Problems in the subprime loans market and a tightening of underwriting standards may cause total home sales to fall by about 100,000 to 250,000 across the country — or up to 3 percent per year during the next two years, according to the chief economist for the National Association of Realtors trade group.
“Foreclosures are increasing inventories in certain local markets. The projected flood of foreclosures are problematic and will add to the already loose housing supply in some local markets,” NAR economist David Lereah said in a statement, “but these local markets are exhibiting healthy economic activity, enabling them to be able to absorb increases in foreclosures.
“From a broader perspective, today’s subprime problems are occurring against a backdrop of cyclically low mortgage rates and a growing, healthy economy. Jobs and liquidity are plentiful in the marketplace, suggesting that the subprime problems may be a manageable problem within our $10 trillion-plus economy,” he stated.
“Tougher lending standards imposed by the marketplace and the regulators are necessary, but we need to be mindful of overcorrection,” he also stated. “Responsible lending practices are what the doctor ordered, not practices that cause a credit crunch.”
Those prospective buyers who cannot purchase a home because of tightening standards “will probably, over time, purchase a home when they have attained the financial capacity to do so by saving for a down payment or growing their income,” according to the association’s announcement.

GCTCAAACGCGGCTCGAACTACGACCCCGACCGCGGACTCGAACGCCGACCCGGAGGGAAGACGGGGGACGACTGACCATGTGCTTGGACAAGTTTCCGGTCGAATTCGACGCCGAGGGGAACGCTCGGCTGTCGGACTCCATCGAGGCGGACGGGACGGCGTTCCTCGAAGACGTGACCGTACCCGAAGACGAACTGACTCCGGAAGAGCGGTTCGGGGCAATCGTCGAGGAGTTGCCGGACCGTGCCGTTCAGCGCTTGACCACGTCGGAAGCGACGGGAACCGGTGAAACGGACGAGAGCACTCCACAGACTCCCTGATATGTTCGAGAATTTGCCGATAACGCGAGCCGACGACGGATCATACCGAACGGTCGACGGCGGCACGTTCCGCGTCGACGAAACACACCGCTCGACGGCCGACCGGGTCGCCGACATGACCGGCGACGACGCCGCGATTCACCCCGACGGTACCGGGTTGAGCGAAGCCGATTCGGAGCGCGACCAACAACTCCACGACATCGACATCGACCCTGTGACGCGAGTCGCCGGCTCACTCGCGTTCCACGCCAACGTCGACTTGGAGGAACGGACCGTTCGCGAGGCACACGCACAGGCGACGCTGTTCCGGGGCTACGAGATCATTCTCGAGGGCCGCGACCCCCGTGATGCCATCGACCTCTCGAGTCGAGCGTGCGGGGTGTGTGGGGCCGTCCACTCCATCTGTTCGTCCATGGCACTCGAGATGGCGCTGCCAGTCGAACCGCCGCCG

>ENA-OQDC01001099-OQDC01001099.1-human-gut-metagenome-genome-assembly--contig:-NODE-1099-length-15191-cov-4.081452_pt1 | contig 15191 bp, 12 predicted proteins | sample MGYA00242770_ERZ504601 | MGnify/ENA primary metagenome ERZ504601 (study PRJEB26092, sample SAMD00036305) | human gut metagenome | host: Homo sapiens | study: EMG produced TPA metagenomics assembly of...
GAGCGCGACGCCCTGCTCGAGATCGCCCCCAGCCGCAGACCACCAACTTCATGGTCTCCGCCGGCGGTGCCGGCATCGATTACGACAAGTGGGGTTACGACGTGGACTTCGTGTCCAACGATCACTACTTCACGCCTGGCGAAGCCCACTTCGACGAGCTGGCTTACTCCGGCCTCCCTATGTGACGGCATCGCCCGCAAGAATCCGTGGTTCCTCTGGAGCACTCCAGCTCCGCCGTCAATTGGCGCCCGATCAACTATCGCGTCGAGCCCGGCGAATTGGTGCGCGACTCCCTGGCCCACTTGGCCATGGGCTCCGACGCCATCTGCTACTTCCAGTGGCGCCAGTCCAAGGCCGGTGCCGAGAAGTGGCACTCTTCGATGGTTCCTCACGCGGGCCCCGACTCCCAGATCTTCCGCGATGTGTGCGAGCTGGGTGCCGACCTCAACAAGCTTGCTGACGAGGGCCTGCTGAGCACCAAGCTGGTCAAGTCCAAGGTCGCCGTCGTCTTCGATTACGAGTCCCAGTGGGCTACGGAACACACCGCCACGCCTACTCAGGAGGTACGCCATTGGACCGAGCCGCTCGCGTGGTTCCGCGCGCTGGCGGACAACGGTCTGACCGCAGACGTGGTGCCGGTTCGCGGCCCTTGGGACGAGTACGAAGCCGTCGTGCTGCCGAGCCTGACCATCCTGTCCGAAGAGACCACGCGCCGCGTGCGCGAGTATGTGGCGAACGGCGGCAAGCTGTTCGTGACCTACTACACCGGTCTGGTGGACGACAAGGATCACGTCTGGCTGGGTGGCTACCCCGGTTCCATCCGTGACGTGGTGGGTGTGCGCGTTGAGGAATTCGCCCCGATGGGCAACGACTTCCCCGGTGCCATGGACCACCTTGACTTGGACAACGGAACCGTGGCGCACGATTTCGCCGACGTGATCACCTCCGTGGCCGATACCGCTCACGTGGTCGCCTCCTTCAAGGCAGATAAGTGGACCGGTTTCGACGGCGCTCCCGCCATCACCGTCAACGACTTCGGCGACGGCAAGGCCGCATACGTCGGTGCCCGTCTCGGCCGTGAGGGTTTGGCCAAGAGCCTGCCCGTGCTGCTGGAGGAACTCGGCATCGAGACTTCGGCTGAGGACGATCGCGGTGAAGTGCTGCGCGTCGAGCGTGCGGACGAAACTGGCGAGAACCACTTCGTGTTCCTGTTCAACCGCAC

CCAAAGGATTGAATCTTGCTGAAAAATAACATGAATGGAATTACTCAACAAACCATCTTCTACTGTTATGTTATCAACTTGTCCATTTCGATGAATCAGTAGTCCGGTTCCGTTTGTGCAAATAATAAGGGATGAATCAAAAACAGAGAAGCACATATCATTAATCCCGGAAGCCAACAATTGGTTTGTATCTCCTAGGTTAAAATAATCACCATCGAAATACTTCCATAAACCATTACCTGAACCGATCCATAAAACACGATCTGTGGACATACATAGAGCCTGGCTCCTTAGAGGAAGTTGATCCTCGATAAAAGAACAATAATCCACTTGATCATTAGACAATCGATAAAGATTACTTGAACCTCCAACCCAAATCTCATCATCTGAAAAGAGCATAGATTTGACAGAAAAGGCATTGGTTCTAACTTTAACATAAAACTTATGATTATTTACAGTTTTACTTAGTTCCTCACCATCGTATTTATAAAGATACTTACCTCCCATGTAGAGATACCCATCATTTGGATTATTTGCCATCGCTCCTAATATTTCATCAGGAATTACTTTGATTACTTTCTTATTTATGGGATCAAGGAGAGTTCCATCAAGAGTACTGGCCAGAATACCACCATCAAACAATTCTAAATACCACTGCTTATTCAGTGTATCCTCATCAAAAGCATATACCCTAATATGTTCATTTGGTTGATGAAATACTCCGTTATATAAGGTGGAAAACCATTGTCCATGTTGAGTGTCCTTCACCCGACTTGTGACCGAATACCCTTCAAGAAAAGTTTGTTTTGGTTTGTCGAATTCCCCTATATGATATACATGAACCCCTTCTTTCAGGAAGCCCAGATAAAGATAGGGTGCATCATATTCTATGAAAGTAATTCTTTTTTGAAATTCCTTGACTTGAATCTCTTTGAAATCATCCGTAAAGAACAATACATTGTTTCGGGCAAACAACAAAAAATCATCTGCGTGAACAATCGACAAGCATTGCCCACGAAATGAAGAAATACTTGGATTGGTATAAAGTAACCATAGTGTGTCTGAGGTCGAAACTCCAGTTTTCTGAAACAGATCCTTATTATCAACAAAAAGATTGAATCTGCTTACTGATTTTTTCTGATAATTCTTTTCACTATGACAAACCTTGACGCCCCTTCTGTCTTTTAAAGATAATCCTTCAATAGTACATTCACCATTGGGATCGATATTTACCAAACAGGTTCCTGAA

“Many of these households will seek mortgage loans from a revitalized (Federal Housing Administration), from lenders making loans that meet Fannie Mae and Freddie Mac standards, and from other lenders offering fair and affordable mortgage options to subprime borrowers. Remember, many of these borrowers are low-income, minorities and first-time buyers — all important participants in the home-buying marketplace,” Lereah stated.
Pat Vredevoogd Combs, NAR president, said in a statement, “FHA mortgages can help meet the demand for subprime mortgages and help fill the gap in the mortgage market left by the decline of subprime and nontraditional products. A few simple changes can make a big difference. NAR supports increasing FHA loan limits, allowing risk-based pricing of mortgage insurance premiums and reducing down-payment requirements to reflect today’s mortgage market.”